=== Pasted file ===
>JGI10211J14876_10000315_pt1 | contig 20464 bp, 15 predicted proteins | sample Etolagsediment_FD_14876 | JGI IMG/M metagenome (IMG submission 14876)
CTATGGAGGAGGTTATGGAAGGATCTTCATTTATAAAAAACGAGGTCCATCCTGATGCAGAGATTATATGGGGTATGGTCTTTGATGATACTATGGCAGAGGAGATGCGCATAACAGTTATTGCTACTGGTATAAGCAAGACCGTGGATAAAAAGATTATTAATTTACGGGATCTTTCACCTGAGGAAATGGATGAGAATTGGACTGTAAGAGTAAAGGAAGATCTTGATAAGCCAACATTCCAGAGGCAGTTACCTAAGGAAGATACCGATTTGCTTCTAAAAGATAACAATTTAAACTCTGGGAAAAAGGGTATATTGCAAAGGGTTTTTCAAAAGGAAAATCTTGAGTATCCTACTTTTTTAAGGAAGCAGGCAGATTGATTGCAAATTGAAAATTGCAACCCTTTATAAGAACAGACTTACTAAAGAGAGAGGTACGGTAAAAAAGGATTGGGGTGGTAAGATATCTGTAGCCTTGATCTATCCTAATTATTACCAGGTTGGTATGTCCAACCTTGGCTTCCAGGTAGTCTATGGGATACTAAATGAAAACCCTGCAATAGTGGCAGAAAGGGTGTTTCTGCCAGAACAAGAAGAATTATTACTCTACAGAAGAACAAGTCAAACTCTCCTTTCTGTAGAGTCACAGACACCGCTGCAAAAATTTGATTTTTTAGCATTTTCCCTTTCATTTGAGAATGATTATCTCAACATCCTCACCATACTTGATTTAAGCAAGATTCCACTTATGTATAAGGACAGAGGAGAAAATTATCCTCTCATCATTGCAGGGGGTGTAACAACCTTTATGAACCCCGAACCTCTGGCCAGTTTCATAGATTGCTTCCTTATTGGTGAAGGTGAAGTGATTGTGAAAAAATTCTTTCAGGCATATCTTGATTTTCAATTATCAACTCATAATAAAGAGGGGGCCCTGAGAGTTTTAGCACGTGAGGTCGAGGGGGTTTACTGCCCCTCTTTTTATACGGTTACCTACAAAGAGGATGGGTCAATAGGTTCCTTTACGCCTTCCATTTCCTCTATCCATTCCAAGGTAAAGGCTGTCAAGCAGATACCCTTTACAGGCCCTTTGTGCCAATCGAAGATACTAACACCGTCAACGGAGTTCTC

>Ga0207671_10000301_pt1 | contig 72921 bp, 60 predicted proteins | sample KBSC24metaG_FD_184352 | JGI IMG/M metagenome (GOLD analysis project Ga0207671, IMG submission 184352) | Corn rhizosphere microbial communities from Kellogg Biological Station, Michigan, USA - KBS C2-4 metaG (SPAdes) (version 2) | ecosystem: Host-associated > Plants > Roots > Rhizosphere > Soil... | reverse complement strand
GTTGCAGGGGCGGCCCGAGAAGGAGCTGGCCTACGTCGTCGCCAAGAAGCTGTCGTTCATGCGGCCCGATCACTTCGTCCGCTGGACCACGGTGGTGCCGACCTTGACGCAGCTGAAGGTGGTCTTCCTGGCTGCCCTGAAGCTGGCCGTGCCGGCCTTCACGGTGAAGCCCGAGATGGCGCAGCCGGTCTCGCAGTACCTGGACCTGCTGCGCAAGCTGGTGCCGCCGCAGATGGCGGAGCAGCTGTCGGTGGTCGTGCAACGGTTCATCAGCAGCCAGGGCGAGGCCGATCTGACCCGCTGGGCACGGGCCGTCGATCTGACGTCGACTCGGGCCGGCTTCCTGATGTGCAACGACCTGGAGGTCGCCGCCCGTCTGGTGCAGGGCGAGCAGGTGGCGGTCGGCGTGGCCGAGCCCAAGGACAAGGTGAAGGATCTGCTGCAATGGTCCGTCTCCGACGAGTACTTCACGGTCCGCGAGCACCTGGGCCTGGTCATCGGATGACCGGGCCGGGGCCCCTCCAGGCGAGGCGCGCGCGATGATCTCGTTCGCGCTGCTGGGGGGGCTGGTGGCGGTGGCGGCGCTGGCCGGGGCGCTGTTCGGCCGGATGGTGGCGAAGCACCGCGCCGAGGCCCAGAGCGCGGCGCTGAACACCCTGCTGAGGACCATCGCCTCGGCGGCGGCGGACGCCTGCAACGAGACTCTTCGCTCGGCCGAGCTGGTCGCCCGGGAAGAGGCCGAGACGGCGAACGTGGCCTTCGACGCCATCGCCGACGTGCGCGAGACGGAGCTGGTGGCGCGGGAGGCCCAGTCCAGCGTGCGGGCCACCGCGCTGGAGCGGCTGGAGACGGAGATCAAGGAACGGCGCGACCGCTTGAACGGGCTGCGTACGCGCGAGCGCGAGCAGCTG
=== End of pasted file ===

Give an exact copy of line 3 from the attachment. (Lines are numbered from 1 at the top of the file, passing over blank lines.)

>Ga0207671_10000301_pt1 | contig 72921 bp, 60 predicted proteins | sample KBSC24metaG_FD_184352 | JGI IMG/M metagenome (GOLD analysis project Ga0207671, IMG submission 184352) | Corn rhizosphere microbial communities from Kellogg Biological Station, Michigan, USA - KBS C2-4 metaG (SPAdes) (version 2) | ecosystem: Host-associated > Plants > Roots > Rhizosphere > Soil... | reverse complement strand